Draft Pep (was: Re: Let's Talk About Lambda Functions!)
fakeaddress at nowhere.org
Wed Aug 7 08:27:11 CEST 2002
John Roth wrote:
> "Bryan Olson" wrote:
>>Pure Python modules don't get their names from
>>Python code, but from the file in which they're stored. As for the
>>assignment to a variable, I would rather use:
>> varname = import filename
>>to make the semantics clear.
> The trouble with this is that Python maintains an internal dictionary
> of modules, by name. So
> import filename
> not only puts filename in the current module namespace,
> but also puts it in the dictionary. That's not at all the same
> thing as
> foobar = import snafu
I don't see that. What the import does is the internal stuff, and
it returns a module. That value, the module, gets stored in foobar,
just as any other type of value gets assigned to a variable.
>>Using a special construct suggests something else is
> As has been discussed, there is something else going on. The name
> is bound to the module so it can be accessed by introspection. Never
> having used this feature, I'm not certain of how essential it is.
That something else is irrelevent to the assignment of a value to a
variable. Do the something else in the special construct. Do the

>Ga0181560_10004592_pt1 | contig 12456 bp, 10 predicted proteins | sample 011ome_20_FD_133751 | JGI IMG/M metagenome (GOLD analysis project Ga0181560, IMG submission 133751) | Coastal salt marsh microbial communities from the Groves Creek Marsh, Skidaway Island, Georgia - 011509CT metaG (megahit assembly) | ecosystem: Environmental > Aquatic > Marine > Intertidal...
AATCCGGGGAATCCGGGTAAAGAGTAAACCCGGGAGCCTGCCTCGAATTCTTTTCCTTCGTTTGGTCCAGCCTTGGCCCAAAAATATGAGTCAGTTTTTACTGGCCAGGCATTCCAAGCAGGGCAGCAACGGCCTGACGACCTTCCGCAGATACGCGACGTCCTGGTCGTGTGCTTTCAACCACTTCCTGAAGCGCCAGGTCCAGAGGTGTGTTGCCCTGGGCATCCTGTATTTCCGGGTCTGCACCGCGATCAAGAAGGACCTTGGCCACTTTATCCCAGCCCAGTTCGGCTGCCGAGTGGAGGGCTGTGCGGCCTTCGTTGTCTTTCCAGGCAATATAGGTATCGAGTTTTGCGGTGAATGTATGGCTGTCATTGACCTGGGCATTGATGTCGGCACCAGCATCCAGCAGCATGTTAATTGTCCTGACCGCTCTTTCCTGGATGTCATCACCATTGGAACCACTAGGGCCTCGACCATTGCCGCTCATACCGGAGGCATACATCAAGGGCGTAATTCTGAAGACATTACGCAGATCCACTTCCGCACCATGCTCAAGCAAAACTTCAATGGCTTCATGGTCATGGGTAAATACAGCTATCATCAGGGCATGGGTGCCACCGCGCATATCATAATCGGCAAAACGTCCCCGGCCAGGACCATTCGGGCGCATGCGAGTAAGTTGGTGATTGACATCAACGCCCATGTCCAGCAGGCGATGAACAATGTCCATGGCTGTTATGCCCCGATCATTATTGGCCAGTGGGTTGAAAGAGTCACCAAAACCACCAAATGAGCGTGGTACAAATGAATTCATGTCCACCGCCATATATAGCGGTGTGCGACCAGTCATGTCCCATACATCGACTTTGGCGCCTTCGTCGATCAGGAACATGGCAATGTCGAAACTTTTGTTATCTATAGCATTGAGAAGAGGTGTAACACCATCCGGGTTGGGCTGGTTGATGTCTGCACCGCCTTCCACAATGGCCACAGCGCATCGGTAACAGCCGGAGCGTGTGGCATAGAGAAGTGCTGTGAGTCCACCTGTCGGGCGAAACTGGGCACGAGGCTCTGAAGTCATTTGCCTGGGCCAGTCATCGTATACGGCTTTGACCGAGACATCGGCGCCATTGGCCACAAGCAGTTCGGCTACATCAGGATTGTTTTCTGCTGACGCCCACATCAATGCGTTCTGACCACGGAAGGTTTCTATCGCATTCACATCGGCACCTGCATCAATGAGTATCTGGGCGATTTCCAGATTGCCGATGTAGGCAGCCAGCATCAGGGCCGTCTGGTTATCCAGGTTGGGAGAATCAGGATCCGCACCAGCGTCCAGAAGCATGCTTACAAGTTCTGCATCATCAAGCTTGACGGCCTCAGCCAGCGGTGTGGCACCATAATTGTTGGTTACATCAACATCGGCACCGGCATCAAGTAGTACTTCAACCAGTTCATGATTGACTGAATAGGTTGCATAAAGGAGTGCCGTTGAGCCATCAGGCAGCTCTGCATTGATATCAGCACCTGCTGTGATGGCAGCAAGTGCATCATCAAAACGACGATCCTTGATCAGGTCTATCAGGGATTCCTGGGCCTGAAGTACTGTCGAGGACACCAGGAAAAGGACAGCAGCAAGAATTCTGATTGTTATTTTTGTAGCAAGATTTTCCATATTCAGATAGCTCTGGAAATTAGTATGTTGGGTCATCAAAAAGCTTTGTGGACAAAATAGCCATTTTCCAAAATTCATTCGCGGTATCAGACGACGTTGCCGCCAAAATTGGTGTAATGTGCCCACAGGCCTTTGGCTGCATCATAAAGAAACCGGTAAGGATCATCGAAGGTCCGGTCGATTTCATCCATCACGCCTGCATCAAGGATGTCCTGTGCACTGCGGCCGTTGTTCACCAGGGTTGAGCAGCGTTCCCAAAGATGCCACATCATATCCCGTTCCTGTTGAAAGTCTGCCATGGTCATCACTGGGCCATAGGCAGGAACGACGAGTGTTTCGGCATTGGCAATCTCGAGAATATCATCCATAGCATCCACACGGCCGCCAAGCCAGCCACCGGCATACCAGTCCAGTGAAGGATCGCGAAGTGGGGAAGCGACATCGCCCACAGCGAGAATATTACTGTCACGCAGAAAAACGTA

assignment with the assignment operator.
>>I've never seen a
>>Python-based text on the level of Abelson and Sussman's /Structure and
>>Interpretation of Computer Programs/ or Friedman, Wand and Haynes'
>>/Essentials of Programming Languages/.
> I think the point here is that of usability for teaching computer
> science in general, not for the ability to teach Python.
Yes, absolutely. That's the point I've been trying to make.
>> Who said adding list comprehensions was wrong? The point is that
>> 'need' is not really the issue. I could just as easily say that recent
>> additions to Perl alleviate the need for Python. The language would
>> be better with a full lambda, that's all.
> I don't think that list comprehensions have anything to do with the
Once again we find ourselves in agreement. I don't think the recent
additions have any impact on the importance of a full lambda.
> Extending lambda has been discussed many times, and has never gotten
> past the discussion stage because implementing def in expression format
> is simply too much of a change to the language. Just to mention one
> of the issues: how do you do a clean if/else/elif syntax in an
> expression format?
That seems like a silly issue. Either don't require lambda to operate
only on expressions, as in, for example, Perl, or make the construct an
expression, as in, for example, various Lisps.
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